Robin: Frankly, I find it bizarre that these classic comics fans, many of whom could teach a course on Silver Age comics and all the permutations of, say, the X-Men, completely dismiss fans being exactly the same way about what is undoubtedly female-driven literature: supernatural romance. I’m particularly intrigued by the comment about Dan Brown—whatever I may think of the quality of any of these books, why is it fine to dismiss the legions of fans these tales have?
Lori Henderson: Until now, there hasn’t been a reaction to girls like this at SDCC that I’ve seen in the last 20 some years that I’ve been going. If anything, girls had been welcomed. SDCC is so big now that these reactions to Twilight and its fans are downright discriminatory. Has it always been this way and I just never noticed? Or have attitudes toward women in comics changed in the last 10 years?
It’s been brought up that Marvel and especially DC have a misogynistic view of women, and objectify them more than try to appeal to them, so is this reaction a reflection of the companies’ portrayals of women, or have the companies just been portraying women as their fans see them and we’re only just now see the true face of comic fandom?
These men need to change their attitude toward women, and that change should start at the comic companies that perpetuate them. They need to stop portraying women as objects and start as real people with real lives.
Kate: Now that Yen Press has announced that it will be publishing a Twilight manga, I’m fearing a second backlash against young female con-goers, since there are still a core group of tights-and-capes fans who dismiss manga as “comix for chicks.” Tom Crippen’s recent post at The Hooded Utilitarian exemplifies what I’m talking about:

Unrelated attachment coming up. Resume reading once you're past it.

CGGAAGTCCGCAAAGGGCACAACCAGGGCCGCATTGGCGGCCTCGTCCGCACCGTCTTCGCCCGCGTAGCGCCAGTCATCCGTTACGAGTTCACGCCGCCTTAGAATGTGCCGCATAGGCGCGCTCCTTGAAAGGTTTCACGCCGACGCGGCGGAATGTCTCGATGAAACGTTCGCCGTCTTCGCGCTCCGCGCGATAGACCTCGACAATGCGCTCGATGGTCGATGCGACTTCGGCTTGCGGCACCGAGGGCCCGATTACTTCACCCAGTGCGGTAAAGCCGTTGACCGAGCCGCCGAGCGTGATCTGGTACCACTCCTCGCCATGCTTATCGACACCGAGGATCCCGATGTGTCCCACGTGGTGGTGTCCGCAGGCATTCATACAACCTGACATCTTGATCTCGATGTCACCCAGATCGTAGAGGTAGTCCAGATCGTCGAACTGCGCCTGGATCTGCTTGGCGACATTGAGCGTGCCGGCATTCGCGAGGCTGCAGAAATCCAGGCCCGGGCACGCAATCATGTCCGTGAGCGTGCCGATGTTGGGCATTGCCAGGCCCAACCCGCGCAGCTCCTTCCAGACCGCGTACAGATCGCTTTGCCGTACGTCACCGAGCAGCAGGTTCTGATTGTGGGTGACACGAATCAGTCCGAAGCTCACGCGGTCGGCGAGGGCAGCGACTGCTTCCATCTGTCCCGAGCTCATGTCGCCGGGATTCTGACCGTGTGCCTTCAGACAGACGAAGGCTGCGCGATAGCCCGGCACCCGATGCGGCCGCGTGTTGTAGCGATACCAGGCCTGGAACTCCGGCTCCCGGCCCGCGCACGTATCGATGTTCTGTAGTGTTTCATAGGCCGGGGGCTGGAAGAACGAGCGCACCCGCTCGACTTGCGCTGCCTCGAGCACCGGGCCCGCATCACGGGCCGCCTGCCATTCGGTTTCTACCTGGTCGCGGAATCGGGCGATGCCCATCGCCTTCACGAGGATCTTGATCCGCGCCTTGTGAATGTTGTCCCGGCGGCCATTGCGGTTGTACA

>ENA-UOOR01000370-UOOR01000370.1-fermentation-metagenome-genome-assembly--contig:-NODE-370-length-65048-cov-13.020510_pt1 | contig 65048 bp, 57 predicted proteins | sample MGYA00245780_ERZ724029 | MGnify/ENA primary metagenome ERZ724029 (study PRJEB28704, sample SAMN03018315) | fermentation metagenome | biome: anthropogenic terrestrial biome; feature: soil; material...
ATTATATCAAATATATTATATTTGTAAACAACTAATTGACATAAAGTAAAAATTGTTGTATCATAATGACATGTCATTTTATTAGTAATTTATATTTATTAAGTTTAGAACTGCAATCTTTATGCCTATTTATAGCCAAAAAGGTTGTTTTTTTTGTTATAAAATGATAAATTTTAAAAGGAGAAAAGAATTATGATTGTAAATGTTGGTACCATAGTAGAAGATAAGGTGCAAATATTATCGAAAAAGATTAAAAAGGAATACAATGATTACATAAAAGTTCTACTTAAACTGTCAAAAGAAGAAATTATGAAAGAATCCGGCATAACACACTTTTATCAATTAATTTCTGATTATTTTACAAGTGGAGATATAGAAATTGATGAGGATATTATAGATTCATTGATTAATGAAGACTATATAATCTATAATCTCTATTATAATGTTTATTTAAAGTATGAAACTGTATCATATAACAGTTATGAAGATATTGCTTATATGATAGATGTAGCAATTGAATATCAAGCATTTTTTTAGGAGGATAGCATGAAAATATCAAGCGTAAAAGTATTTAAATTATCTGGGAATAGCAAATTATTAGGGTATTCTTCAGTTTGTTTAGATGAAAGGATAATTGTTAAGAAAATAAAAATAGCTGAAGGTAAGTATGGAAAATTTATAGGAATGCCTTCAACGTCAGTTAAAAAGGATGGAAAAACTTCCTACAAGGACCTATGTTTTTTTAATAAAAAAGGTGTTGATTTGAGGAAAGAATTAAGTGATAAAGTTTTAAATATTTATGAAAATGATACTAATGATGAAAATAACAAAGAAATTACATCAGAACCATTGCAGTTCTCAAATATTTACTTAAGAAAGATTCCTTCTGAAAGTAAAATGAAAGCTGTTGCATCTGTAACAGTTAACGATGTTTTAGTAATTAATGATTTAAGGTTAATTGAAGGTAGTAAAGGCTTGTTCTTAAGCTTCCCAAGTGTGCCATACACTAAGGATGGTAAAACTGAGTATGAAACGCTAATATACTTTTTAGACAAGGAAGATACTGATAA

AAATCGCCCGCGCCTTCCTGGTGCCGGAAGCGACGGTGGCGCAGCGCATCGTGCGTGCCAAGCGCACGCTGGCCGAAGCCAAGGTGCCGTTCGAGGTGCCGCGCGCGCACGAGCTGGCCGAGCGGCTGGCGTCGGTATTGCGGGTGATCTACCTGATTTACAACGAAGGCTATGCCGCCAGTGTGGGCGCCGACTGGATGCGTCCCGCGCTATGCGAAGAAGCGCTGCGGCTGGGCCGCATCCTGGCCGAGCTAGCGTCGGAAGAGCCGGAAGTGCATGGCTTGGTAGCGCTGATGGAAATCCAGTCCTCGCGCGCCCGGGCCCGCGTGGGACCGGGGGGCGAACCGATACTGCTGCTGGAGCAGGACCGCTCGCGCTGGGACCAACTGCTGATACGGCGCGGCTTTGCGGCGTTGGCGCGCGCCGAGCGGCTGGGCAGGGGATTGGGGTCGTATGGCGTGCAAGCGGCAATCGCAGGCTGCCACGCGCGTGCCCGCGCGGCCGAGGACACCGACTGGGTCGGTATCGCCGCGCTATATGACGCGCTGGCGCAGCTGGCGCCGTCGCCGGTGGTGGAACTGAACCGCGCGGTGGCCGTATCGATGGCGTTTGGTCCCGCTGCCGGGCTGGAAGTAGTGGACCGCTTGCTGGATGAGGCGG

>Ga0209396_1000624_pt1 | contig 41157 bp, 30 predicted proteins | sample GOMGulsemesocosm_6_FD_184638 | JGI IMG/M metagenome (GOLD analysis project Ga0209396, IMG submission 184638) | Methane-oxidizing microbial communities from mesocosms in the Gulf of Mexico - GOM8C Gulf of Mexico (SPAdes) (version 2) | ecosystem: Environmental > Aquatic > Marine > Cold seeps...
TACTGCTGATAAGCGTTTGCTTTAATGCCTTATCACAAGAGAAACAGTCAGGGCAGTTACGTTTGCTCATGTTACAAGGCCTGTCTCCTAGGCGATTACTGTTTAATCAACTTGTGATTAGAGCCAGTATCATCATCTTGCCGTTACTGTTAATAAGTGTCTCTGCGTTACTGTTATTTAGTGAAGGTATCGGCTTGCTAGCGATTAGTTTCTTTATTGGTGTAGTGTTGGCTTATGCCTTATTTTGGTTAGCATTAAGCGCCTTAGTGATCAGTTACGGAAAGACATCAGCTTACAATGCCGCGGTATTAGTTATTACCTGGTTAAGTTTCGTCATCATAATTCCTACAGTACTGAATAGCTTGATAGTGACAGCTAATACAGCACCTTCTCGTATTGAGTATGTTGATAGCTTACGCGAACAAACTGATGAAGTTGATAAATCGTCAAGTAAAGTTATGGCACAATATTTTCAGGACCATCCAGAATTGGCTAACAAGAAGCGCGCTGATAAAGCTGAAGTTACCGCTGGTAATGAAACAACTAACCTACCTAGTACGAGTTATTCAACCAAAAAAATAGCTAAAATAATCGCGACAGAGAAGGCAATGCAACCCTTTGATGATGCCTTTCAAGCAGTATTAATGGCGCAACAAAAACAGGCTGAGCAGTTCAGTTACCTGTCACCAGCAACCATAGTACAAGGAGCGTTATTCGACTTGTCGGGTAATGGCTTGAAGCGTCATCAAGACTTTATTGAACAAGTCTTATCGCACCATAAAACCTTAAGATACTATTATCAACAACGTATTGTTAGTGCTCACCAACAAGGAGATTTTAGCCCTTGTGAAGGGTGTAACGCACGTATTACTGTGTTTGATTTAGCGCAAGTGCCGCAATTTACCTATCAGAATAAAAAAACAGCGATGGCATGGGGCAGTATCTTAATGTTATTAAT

I don’t get manga. I look at a page and want to look away. Reason: the stylization of figures appears to me to be highly uniform, and it’s not a particular stylization I like. Solid black hair, googly eyes, the kids who look like adults, the adults who look like kids, etc. The look turns me off. Further, its kindergarten feel makes it hard for me to believe worthwhile stories could be told using this stylization, or at least told to their advantage… Because my aversion to manga is so sharp and immediate, I have never given the comics a chance… I should have asked straight out: What am I missing? … Point one: the googly eyes, etc., belong to just one style of manga. The girls’ stuff, apparently. There are lots more out there.
Once again, girls’ taste is being called into question: how could they like something so divorced from reality that it has a “kindergarten feel” that’s ill-suited to “worthwhile stories”? This unwillingness to try and understand why manga—or, for that matter, Twilight—appeals to girls is maddening. I respect Crippen’s right to dislike this particular approach to storytelling, but it’s frustrating to read blanket dismissals of the medium that are couched in sexist, condescending language like this.